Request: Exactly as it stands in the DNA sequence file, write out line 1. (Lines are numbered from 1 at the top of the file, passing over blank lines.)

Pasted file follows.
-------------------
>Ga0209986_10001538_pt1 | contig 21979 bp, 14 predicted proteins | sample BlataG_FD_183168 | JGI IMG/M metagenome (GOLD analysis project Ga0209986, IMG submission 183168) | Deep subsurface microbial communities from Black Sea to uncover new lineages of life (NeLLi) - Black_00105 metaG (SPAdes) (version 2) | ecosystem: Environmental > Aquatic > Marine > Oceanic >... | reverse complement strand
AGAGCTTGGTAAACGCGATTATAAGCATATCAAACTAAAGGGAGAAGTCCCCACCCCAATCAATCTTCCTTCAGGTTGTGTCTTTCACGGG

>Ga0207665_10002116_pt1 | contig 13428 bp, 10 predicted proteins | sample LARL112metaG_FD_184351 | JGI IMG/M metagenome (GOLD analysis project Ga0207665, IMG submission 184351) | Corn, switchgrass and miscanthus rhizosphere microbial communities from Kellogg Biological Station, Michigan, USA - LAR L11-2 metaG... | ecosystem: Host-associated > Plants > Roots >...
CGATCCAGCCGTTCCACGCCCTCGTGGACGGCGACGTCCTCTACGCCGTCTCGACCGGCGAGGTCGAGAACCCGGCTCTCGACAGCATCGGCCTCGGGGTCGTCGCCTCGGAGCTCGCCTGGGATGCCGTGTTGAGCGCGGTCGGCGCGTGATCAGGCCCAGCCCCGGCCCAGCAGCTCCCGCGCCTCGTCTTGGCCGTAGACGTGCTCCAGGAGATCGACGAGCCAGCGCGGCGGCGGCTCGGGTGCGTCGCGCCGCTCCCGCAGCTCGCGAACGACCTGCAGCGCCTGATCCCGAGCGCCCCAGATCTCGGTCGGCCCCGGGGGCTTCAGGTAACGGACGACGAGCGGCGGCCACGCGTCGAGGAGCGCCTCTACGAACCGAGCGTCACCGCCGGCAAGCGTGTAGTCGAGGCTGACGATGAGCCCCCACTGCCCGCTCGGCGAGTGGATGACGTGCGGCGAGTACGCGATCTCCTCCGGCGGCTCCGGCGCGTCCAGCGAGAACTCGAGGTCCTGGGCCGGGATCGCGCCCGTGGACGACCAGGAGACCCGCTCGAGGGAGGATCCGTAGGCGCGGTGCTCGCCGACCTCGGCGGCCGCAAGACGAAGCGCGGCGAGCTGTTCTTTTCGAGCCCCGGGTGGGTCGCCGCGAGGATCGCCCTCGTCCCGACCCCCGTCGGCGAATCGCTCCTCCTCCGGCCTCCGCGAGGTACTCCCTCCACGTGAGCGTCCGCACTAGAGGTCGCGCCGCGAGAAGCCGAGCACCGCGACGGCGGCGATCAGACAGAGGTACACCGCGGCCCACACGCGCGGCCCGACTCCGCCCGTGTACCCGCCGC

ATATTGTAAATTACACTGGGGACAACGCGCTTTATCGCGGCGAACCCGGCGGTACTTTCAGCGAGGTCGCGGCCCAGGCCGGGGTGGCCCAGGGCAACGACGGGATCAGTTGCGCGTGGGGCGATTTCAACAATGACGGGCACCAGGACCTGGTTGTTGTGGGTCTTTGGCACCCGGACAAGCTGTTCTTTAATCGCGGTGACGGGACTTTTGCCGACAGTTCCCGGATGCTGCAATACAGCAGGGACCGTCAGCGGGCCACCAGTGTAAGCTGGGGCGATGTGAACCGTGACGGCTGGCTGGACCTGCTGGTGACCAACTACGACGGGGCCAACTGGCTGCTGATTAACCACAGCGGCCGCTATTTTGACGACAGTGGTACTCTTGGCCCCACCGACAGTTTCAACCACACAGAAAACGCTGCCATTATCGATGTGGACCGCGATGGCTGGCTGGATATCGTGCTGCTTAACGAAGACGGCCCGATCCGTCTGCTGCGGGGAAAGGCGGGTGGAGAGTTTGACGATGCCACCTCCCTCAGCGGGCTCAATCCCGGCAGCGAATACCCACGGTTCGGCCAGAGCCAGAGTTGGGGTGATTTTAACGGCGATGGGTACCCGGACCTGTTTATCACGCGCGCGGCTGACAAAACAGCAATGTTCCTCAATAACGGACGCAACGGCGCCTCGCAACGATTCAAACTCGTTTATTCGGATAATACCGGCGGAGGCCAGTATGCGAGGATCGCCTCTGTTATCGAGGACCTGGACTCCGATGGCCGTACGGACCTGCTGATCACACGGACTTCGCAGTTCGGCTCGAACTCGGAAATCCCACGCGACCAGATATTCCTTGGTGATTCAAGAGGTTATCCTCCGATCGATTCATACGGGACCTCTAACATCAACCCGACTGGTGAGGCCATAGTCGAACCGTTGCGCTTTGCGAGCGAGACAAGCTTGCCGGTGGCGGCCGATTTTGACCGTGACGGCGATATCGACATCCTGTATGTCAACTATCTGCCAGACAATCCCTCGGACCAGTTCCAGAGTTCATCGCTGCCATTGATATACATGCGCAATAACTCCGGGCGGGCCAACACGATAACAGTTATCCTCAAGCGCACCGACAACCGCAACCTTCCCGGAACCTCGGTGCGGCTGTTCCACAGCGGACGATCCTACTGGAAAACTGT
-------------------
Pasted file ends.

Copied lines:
>Ga0209986_10001538_pt1 | contig 21979 bp, 14 predicted proteins | sample BlataG_FD_183168 | JGI IMG/M metagenome (GOLD analysis project Ga0209986, IMG submission 183168) | Deep subsurface microbial communities from Black Sea to uncover new lineages of life (NeLLi) - Black_00105 metaG (SPAdes) (version 2) | ecosystem: Environmental > Aquatic > Marine > Oceanic >... | reverse complement strand